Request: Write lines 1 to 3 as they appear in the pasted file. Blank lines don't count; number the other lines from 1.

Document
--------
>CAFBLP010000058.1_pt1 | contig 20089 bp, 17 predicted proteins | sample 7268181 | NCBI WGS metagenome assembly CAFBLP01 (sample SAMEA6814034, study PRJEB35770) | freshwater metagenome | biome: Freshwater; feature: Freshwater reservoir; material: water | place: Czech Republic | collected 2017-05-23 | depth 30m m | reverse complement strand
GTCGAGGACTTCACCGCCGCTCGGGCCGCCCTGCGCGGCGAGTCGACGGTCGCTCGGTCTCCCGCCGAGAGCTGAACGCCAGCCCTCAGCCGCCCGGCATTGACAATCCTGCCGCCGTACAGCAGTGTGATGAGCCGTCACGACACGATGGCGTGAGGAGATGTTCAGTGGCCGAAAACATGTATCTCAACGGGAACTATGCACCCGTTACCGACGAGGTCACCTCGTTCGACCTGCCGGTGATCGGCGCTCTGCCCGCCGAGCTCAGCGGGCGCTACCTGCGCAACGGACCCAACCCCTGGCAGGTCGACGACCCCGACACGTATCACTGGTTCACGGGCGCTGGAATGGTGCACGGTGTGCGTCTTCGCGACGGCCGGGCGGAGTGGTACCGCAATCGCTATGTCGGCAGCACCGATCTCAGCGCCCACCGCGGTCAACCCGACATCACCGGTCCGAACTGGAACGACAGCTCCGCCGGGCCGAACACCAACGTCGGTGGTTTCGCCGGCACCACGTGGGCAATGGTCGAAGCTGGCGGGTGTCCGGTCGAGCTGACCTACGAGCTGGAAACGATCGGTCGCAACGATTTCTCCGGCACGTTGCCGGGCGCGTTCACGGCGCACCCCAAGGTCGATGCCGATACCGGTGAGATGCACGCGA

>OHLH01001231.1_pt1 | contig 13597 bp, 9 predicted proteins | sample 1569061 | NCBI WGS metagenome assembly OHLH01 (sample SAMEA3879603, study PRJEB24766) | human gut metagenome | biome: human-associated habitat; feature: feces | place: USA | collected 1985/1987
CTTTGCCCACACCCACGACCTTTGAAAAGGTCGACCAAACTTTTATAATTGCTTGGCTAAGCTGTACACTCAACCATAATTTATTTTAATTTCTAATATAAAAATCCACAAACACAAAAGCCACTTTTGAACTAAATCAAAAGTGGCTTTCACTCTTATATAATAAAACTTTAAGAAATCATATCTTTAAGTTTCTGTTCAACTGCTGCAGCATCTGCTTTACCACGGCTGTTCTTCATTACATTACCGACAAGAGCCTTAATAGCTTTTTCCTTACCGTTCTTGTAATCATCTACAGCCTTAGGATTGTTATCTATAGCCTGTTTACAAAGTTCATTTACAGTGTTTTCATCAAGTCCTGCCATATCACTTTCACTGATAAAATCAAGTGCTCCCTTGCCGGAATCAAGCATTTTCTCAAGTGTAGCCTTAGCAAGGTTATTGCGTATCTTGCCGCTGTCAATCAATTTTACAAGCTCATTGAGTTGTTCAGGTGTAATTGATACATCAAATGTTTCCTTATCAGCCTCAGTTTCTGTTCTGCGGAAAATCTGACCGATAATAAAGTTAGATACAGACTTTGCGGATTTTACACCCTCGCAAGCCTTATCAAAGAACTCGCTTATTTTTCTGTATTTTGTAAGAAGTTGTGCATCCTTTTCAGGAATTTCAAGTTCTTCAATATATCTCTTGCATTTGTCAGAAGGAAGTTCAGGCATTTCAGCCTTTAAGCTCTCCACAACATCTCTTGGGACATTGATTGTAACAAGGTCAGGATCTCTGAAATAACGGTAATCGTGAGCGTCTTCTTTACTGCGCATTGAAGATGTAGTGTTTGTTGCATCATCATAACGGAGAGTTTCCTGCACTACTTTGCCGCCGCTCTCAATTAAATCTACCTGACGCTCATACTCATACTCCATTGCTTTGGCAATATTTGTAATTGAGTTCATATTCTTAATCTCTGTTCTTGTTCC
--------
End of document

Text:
>CAFBLP010000058.1_pt1 | contig 20089 bp, 17 predicted proteins | sample 7268181 | NCBI WGS metagenome assembly CAFBLP01 (sample SAMEA6814034, study PRJEB35770) | freshwater metagenome | biome: Freshwater; feature: Freshwater reservoir; material: water | place: Czech Republic | collected 2017-05-23 | depth 30m m | reverse complement strand
GTCGAGGACTTCACCGCCGCTCGGGCCGCCCTGCGCGGCGAGTCGACGGTCGCTCGGTCTCCCGCCGAGAGCTGAACGCCAGCCCTCAGCCGCCCGGCATTGACAATCCTGCCGCCGTACAGCAGTGTGATGAGCCGTCACGACACGATGGCGTGAGGAGATGTTCAGTGGCCGAAAACATGTATCTCAACGGGAACTATGCACCCGTTACCGACGAGGTCACCTCGTTCGACCTGCCGGTGATCGGCGCTCTGCCCGCCGAGCTCAGCGGGCGCTACCTGCGCAACGGACCCAACCCCTGGCAGGTCGACGACCCCGACACGTATCACTGGTTCACGGGCGCTGGAATGGTGCACGGTGTGCGTCTTCGCGACGGCCGGGCGGAGTGGTACCGCAATCGCTATGTCGGCAGCACCGATCTCAGCGCCCACCGCGGTCAACCCGACATCACCGGTCCGAACTGGAACGACAGCTCCGCCGGGCCGAACACCAACGTCGGTGGTTTCGCCGGCACCACGTGGGCAATGGTCGAAGCTGGCGGGTGTCCGGTCGAGCTGACCTACGAGCTGGAAACGATCGGTCGCAACGATTTCTCCGGCACGTTGCCGGGCGCGTTCACGGCGCACCCCAAGGTCGATGCCGATACCGGTGAGATGCACGCGA

>OHLH01001231.1_pt1 | contig 13597 bp, 9 predicted proteins | sample 1569061 | NCBI WGS metagenome assembly OHLH01 (sample SAMEA3879603, study PRJEB24766) | human gut metagenome | biome: human-associated habitat; feature: feces | place: USA | collected 1985/1987